If you’re retiring soon, you need to consider when you should start making retirement account withdrawals.

The order in which you withdraw from your accounts is extremely important -- it could let your tax-advantaged accounts grow to their full potential, make your savings last and even save you money on taxes.

Before making any withdrawals, it's highly recommended to speak with a financial advisor to make sure you have the right plan in place so you don't deplete your savings too quickly.

How to Optimize Retirement Account Withdrawals

1. Start With Your Investments

Withdrawing from your investments first gives your retirement accounts more time to compound interest.

Whether you have mutual funds, a brokerage account, ETFs, stocks or bonds, they’re all taxable, so you’ll have to pay capital gains taxes on withdrawals. Some investments also require you to pay taxes on distributions each year, like some mutual funds.  

2. Move on to Your 401(k) and IRA

Once you’ve exhausted your investment portfolio, move on to your tax-deferred retirement savings accounts: your traditional 401(k) or IRA.

Unlike taxable investment accounts, you won’t be charged income tax or capital gains tax as your 401(k) account grows each year.

However, you’ll owe income taxes on withdrawals. Some 401(k) plans will automatically withhold 20% or so of your account to pay for taxes. Check with your plan provider to see how your particular 401(k) works. Additionally, speak with a financial advisor to formulate a tax strategy so you don't end up with a surprise tax bill.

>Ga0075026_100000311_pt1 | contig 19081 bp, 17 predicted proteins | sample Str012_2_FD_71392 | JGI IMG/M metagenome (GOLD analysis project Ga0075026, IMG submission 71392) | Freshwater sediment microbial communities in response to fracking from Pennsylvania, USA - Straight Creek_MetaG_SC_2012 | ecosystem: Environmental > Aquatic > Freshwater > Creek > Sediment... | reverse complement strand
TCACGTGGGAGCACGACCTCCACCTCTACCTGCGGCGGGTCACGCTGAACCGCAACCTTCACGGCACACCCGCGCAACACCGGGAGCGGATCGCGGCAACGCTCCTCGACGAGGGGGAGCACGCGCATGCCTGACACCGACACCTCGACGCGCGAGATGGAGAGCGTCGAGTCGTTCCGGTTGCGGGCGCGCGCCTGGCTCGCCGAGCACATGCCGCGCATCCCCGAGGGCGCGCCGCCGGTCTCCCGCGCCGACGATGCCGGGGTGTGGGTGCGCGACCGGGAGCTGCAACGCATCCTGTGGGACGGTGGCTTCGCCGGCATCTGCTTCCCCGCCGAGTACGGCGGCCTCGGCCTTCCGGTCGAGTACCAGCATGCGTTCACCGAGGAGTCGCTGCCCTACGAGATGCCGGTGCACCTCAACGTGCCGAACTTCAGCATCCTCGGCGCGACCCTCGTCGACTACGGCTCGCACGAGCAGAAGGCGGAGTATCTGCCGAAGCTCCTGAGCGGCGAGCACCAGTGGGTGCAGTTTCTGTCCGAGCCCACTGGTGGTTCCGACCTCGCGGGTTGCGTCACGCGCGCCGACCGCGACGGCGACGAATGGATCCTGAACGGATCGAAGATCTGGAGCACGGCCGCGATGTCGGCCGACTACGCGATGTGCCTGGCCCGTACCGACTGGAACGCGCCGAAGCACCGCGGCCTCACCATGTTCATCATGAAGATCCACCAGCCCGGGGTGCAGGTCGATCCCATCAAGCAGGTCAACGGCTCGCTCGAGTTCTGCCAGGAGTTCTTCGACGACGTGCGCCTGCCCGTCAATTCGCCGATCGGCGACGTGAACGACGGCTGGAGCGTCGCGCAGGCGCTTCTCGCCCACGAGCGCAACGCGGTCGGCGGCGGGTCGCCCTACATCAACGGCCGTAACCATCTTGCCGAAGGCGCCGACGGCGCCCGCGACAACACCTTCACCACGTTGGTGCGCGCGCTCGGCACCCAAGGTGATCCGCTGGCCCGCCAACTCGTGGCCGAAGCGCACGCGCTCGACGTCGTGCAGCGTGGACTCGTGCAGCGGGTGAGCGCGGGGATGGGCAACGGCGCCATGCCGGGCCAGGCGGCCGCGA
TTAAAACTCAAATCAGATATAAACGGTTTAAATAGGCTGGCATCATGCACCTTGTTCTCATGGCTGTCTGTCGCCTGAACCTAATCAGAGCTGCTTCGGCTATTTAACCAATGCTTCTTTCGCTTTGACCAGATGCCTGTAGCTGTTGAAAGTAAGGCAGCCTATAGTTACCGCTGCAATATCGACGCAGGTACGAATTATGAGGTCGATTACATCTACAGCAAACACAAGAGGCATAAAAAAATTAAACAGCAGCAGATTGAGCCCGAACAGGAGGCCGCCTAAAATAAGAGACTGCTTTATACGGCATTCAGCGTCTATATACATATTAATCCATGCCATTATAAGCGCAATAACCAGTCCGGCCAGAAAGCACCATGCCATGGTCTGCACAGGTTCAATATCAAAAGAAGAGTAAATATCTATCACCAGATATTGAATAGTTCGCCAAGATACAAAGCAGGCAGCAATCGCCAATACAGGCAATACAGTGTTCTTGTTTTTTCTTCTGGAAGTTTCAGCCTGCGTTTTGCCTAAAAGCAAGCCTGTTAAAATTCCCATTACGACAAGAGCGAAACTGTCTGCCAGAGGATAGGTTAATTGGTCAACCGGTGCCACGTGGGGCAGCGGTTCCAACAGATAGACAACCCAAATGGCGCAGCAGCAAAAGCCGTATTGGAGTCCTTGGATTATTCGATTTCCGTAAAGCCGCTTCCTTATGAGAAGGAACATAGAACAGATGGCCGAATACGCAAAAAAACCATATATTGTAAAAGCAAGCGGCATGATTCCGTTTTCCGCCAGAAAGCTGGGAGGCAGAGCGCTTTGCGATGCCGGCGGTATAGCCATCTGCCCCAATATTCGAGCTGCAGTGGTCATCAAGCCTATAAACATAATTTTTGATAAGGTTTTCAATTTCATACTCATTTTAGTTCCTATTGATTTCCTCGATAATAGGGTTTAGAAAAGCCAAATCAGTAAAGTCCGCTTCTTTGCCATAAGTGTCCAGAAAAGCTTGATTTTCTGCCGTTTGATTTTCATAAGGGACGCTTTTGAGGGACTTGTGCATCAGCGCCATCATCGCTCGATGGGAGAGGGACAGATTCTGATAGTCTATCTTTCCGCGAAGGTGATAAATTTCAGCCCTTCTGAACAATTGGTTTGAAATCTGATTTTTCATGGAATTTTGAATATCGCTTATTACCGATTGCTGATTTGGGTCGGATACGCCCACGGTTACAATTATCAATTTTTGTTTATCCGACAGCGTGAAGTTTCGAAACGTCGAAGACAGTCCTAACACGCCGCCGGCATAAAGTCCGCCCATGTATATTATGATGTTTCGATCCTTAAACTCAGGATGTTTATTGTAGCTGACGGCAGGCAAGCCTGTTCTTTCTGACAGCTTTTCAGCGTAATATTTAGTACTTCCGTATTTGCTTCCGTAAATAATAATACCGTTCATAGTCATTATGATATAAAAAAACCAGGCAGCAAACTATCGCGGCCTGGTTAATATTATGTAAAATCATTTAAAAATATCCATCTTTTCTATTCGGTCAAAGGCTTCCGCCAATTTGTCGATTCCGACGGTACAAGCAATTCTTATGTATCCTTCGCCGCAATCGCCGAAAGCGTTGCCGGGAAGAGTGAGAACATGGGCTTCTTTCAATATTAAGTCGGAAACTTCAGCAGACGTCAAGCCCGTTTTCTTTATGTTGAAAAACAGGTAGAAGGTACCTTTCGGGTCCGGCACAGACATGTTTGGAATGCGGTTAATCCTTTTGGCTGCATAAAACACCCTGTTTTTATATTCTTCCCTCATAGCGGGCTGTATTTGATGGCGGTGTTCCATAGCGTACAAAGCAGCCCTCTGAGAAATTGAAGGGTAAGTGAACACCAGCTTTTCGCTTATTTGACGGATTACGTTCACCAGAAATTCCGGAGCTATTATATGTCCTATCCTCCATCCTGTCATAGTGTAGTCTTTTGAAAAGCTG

3. Wait to Tap into Your Roth

Put off withdrawing money from your Roth IRA as long as possible.

You paid taxes up front so you can take money out of your Roth IRA and it won’t count as taxable income.

Your Roth IRA also will continue to grow tax-free as you tap into your other accounts. Since a Roth IRA holds after-tax funds and the IRS doesn’t need to tax it again, you also don’t need to take Required Minimum Distributions.  

4. Stall on Accepting Social Security Benefits

If you want your maximum Social Security benefits, you’ll need to work until your “full retirement” age.

Benefits at age 62, 66 or 67 are not your maximum benefits. The maximum Social Security retirement benefit kicks in at age 70.

Each year after full retirement, your payout increases by a certain percentage based on specific criteria. To maximize on this strategy, we recommend holding off until you are 70 — payments will be the highest possible, increasing by 8% each year you wait.  

5. The Best Way to Plan Your Withdrawals

Determining the optimal sequence to withdraw money from your retirement accounts is different for everyone, so we recommend speaking with a financial advisor.

Finding the right financial advisor that fits your needs doesn’t have to be hard. SmartAsset’s free tool matches you with top fiduciary financial advisors in your area in 5 minutes. Each advisor has been vetted by SmartAsset and is legally bound to act in your best interests. If you’re ready to be matched with local advisors that will help you achieve your financial goals, get started now.

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